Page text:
As promised, Immigration New Zealand have introduced a number of new rules under the Essential Skills Work Visa category. These rules came into effect from 28 August 2017.
The most striking change is the introduction of salary bands. The bands are set depending the skill level of the job as assessed by the Australian and New Zealand Standard Classification of Occupations (ANZSCO). The salary band will determine what kind of Essential Skill Visa will be issued. A role with an ANZSCO skill level of 1, being paid $19.97 per hour or less, will only receive a 1 year visa without the eligibility to support a family visa application or apply for residency. These workers will now need to earn a minimum of $23.49 per hour before they will be eligible to apply for residency.
There are also salary bands for roles assessed at ANZSCO skill levels 4 and 5, which are set higher than the bands for ANZSCO levels 1 to 3. Whilst this seems counter intuitive, these changes are designed to attract people with a higher level of skill. Setting a high salary level for low skilled jobs means that workers who are being paid a higher salary for ANZSCO level 4 and 5 jobs are likely to be more experienced with well-developed skills. It is these workers that will be better placed to train New Zealand workers, and support business development. These changes will encourage migrants to move into more skilled roles if they want to remain in New Zealand. It also allows highly skilled migrants in the lower ANZSCO levels, such as truck drivers or aged care workers, to be recognised for the skills that they have, based on their ability to attract a higher wage.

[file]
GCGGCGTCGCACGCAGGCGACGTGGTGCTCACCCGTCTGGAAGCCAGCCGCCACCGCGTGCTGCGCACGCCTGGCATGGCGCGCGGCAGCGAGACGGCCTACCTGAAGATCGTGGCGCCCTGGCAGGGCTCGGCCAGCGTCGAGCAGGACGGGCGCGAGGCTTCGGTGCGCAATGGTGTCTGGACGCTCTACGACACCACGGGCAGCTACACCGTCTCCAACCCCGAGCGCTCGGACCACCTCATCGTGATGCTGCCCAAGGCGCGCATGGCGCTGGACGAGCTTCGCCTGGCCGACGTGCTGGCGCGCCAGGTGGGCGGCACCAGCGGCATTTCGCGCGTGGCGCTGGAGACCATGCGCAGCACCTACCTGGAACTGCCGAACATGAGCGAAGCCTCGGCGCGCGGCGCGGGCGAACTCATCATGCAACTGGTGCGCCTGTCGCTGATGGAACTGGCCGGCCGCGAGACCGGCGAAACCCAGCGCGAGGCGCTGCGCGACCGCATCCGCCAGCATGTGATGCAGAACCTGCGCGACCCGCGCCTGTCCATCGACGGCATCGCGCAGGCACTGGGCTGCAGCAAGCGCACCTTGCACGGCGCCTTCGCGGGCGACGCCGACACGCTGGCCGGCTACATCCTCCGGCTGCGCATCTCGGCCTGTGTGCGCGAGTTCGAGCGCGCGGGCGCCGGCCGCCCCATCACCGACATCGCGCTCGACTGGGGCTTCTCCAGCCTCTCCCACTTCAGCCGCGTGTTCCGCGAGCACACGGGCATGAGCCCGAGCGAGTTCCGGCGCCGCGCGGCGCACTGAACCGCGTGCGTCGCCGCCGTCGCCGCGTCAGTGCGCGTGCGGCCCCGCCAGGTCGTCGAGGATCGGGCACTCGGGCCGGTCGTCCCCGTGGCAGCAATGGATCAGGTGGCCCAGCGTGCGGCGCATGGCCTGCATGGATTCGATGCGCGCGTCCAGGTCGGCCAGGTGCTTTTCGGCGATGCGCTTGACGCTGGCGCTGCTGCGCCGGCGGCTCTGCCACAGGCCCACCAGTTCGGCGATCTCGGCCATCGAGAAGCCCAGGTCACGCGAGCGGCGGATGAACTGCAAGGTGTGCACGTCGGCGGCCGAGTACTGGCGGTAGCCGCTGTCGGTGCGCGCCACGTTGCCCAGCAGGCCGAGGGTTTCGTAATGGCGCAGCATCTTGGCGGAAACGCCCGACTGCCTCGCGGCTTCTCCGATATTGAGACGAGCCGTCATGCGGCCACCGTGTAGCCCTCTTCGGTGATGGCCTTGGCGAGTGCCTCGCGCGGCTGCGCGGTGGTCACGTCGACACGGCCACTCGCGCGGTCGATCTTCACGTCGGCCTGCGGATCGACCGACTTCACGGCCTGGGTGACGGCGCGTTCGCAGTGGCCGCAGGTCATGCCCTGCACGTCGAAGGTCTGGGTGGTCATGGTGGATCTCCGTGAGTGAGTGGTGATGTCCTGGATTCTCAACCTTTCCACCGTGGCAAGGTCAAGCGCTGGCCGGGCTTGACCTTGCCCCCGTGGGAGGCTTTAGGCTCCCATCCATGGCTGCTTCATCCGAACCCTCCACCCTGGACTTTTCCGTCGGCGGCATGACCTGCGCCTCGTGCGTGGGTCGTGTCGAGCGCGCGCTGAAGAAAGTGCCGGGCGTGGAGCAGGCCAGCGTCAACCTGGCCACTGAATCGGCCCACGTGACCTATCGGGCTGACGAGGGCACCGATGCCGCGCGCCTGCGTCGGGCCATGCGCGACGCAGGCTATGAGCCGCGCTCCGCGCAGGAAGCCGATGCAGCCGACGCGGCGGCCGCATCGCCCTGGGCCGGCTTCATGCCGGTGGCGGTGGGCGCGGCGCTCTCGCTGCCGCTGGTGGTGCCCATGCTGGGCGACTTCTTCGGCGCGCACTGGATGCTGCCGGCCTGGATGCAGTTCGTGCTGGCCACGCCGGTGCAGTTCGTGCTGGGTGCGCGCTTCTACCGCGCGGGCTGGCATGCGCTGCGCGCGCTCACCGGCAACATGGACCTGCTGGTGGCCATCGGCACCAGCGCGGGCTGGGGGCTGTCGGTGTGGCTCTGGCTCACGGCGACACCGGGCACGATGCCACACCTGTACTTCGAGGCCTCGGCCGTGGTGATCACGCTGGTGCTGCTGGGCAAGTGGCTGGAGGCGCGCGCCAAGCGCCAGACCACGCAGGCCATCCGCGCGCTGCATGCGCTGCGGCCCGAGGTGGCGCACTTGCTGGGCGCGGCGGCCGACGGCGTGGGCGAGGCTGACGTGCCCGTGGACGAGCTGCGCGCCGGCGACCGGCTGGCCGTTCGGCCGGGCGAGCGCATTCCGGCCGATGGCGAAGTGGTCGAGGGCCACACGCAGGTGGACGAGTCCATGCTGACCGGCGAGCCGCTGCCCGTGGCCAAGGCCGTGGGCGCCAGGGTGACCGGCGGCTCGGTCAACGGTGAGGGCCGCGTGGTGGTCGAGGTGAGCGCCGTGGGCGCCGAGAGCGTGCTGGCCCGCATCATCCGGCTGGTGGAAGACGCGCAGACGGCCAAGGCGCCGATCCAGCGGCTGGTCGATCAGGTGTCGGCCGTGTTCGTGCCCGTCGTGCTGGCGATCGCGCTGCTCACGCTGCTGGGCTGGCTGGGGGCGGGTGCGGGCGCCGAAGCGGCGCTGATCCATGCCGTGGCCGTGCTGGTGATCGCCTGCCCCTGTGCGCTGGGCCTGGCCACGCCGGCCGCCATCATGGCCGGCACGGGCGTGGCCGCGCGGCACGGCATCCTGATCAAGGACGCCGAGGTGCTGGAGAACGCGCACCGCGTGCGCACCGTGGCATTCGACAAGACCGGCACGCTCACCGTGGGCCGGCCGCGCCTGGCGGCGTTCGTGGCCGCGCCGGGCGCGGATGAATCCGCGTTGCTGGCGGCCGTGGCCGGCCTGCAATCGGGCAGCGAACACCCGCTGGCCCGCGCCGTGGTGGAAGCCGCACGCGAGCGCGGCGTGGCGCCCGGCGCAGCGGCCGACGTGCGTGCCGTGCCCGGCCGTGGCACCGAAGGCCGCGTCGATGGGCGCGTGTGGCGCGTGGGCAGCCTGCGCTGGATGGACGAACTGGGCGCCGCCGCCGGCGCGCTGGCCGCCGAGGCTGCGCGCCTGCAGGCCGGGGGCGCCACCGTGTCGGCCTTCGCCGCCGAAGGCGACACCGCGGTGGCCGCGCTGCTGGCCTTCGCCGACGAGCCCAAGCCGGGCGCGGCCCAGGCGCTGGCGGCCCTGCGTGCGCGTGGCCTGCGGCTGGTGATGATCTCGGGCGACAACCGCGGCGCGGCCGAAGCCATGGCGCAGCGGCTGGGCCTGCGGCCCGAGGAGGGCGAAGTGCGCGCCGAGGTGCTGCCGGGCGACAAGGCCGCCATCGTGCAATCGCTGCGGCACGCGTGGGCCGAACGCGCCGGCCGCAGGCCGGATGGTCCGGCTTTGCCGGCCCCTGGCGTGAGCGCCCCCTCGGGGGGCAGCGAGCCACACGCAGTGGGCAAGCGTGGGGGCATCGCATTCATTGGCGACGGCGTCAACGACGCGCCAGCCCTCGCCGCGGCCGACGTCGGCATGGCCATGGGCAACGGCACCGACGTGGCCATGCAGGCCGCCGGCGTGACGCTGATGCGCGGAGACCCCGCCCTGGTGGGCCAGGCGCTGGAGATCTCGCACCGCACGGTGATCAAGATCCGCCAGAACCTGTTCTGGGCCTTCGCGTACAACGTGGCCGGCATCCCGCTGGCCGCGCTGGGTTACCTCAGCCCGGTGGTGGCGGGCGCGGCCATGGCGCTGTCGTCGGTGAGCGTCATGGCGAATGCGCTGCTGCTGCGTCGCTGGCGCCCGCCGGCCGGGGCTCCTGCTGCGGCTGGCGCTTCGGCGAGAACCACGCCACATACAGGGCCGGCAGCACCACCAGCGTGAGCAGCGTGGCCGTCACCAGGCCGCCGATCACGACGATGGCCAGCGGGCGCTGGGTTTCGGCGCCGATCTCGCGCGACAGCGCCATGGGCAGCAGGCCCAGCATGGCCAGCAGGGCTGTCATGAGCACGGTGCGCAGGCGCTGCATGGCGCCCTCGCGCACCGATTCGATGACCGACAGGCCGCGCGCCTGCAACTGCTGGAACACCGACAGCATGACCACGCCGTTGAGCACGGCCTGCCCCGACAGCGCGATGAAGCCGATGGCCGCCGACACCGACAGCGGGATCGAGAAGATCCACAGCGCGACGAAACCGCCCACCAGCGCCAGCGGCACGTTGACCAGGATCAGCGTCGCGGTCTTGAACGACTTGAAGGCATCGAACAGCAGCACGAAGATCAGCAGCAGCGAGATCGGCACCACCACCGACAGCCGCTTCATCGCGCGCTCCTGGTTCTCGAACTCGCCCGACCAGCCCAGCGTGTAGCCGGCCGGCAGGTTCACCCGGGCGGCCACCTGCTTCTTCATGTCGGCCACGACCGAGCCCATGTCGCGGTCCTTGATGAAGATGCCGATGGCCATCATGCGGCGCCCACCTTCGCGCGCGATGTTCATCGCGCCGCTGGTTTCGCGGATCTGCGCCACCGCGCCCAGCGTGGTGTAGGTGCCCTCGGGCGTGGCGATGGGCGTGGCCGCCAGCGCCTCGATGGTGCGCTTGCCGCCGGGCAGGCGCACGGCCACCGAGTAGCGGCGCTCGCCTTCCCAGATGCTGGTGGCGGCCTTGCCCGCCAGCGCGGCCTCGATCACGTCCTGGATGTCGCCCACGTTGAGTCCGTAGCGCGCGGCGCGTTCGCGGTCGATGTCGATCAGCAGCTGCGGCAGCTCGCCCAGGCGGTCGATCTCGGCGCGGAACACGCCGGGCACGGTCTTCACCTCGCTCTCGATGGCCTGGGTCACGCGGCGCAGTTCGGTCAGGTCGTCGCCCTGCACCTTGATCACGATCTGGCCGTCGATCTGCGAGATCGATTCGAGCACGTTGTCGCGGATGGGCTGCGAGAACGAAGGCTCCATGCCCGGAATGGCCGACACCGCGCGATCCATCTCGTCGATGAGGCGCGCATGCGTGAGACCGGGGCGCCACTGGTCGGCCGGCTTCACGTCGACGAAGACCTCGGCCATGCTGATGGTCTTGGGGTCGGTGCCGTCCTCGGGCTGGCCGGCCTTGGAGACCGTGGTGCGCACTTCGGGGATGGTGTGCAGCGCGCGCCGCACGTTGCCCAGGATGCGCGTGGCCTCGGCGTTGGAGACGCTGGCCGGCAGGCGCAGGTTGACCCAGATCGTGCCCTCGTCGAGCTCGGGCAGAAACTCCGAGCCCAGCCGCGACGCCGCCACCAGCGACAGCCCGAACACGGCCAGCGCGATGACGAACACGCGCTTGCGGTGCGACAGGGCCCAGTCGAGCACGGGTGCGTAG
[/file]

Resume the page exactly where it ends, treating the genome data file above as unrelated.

It is important to note that where a migrant worker is paid a salary rather than per hour, Immigration New Zealand will calculate the equivalent hourly rate using the actual hours worked. This means that if a salaried worker is required to do more than the standard 40 hours per week, the hourly rate could be lower than expected. The good news is that now any accommodation that might be provided as part of a salary can now be included in the remuneration calculations, as long as it is taxable.
Remuneration becomes a key element of any application to Immigration New Zealand. Clear information about pay and the actual hours worked will be needed to support visas. If salary levels drop below the level for the salary band the application was made under, the employer could be considered in breach of immigration law, which has implications for that employer’s ability to hire migrants in the future.
If you or would like assistance with applying for an Essential Skills Work Visa, or you employ migrants and require advice on these changes, contact Michelle Urquhart, Paul Milne or Lauren Qiu.